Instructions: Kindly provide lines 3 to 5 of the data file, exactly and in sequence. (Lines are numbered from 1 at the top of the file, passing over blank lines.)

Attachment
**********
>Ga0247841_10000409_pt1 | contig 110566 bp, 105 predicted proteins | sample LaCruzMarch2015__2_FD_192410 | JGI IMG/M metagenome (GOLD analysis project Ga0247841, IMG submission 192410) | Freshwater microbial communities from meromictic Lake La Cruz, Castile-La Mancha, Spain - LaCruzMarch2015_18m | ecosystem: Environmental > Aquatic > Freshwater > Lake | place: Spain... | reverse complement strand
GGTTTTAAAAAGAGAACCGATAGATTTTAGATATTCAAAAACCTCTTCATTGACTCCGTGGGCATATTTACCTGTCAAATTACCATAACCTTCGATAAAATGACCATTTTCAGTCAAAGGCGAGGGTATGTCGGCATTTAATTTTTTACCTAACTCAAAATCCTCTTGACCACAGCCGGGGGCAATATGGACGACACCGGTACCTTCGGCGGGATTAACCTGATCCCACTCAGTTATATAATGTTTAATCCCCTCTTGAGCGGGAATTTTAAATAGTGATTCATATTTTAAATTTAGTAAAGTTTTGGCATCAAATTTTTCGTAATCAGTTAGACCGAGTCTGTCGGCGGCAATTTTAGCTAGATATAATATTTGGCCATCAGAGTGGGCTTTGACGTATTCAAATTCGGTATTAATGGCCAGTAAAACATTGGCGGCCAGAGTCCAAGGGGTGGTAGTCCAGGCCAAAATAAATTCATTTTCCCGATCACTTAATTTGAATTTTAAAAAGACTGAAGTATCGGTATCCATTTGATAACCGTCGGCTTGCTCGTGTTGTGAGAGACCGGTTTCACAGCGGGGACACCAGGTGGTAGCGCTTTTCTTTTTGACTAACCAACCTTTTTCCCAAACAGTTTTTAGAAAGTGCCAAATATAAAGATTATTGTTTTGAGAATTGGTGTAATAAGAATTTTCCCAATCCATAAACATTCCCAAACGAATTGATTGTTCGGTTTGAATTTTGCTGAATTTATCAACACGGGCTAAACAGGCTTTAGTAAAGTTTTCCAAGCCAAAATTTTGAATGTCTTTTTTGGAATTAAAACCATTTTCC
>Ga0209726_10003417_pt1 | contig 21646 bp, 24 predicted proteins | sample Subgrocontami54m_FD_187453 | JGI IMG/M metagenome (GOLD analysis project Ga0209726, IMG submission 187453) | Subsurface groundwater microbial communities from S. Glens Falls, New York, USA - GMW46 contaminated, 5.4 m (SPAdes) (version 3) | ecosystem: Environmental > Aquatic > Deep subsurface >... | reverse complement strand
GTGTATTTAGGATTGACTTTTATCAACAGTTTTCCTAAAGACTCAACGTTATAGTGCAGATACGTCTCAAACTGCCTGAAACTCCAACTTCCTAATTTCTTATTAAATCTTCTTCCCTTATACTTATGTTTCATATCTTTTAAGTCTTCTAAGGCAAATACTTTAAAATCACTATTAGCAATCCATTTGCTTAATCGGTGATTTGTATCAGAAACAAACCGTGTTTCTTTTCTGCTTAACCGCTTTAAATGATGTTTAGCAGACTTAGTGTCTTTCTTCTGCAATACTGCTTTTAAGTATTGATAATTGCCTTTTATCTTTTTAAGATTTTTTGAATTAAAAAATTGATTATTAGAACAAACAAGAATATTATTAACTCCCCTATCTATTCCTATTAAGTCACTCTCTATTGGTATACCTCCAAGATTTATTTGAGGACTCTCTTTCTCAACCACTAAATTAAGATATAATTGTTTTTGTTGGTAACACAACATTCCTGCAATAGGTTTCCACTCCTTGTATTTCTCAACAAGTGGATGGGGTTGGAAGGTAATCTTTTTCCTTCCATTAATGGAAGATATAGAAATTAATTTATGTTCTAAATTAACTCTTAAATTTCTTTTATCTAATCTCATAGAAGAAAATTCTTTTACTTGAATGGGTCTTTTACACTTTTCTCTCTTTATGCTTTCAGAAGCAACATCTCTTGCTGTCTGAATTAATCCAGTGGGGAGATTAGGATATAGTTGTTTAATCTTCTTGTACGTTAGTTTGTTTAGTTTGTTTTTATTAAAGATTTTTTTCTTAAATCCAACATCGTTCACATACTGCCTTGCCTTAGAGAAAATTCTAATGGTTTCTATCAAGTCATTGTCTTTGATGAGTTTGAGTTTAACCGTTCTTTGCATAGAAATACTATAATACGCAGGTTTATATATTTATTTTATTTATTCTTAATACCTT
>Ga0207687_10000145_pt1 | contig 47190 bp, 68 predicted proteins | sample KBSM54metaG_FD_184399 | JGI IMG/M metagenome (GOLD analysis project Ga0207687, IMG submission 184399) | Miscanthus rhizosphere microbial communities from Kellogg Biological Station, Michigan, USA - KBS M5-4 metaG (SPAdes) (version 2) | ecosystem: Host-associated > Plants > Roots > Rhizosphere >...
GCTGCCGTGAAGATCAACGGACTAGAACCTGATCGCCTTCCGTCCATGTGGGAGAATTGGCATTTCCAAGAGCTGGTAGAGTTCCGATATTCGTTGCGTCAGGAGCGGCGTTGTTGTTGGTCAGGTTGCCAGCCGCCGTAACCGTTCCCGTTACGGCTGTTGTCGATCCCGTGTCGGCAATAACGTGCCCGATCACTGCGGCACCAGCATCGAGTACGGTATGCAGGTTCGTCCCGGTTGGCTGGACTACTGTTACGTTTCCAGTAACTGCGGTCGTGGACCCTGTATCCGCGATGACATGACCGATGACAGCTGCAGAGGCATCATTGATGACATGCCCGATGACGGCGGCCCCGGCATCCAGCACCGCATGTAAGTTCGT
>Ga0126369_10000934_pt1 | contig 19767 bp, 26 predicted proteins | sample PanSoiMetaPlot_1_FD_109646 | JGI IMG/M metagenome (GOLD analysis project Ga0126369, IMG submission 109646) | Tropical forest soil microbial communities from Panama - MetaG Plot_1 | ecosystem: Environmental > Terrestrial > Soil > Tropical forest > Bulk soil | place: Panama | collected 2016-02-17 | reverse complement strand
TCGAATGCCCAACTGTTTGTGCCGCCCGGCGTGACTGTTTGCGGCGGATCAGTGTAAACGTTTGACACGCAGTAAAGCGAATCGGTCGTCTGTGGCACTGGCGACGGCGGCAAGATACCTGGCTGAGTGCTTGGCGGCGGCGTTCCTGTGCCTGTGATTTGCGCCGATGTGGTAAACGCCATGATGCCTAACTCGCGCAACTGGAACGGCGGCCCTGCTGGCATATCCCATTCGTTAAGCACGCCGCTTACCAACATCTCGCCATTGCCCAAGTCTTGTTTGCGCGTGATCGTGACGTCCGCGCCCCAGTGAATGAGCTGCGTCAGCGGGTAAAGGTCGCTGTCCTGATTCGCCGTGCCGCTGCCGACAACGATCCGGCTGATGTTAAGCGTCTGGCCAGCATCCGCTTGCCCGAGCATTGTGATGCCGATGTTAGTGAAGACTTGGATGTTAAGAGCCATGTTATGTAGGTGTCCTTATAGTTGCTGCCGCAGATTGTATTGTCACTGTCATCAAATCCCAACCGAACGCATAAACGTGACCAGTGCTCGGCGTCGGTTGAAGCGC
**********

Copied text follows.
>Ga0209726_10003417_pt1 | contig 21646 bp, 24 predicted proteins | sample Subgrocontami54m_FD_187453 | JGI IMG/M metagenome (GOLD analysis project Ga0209726, IMG submission 187453) | Subsurface groundwater microbial communities from S. Glens Falls, New York, USA - GMW46 contaminated, 5.4 m (SPAdes) (version 3) | ecosystem: Environmental > Aquatic > Deep subsurface >... | reverse complement strand
GTGTATTTAGGATTGACTTTTATCAACAGTTTTCCTAAAGACTCAACGTTATAGTGCAGATACGTCTCAAACTGCCTGAAACTCCAACTTCCTAATTTCTTATTAAATCTTCTTCCCTTATACTTATGTTTCATATCTTTTAAGTCTTCTAAGGCAAATACTTTAAAATCACTATTAGCAATCCATTTGCTTAATCGGTGATTTGTATCAGAAACAAACCGTGTTTCTTTTCTGCTTAACCGCTTTAAATGATGTTTAGCAGACTTAGTGTCTTTCTTCTGCAATACTGCTTTTAAGTATTGATAATTGCCTTTTATCTTTTTAAGATTTTTTGAATTAAAAAATTGATTATTAGAACAAACAAGAATATTATTAACTCCCCTATCTATTCCTATTAAGTCACTCTCTATTGGTATACCTCCAAGATTTATTTGAGGACTCTCTTTCTCAACCACTAAATTAAGATATAATTGTTTTTGTTGGTAACACAACATTCCTGCAATAGGTTTCCACTCCTTGTATTTCTCAACAAGTGGATGGGGTTGGAAGGTAATCTTTTTCCTTCCATTAATGGAAGATATAGAAATTAATTTATGTTCTAAATTAACTCTTAAATTTCTTTTATCTAATCTCATAGAAGAAAATTCTTTTACTTGAATGGGTCTTTTACACTTTTCTCTCTTTATGCTTTCAGAAGCAACATCTCTTGCTGTCTGAATTAATCCAGTGGGGAGATTAGGATATAGTTGTTTAATCTTCTTGTACGTTAGTTTGTTTAGTTTGTTTTTATTAAAGATTTTTTTCTTAAATCCAACATCGTTCACATACTGCCTTGCCTTAGAGAAAATTCTAATGGTTTCTATCAAGTCATTGTCTTTGATGAGTTTGAGTTTAACCGTTCTTTGCATAGAAATACTATAATACGCAGGTTTATATATTTATTTTATTTATTCTTAATACCTT
>Ga0207687_10000145_pt1 | contig 47190 bp, 68 predicted proteins | sample KBSM54metaG_FD_184399 | JGI IMG/M metagenome (GOLD analysis project Ga0207687, IMG submission 184399) | Miscanthus rhizosphere microbial communities from Kellogg Biological Station, Michigan, USA - KBS M5-4 metaG (SPAdes) (version 2) | ecosystem: Host-associated > Plants > Roots > Rhizosphere >...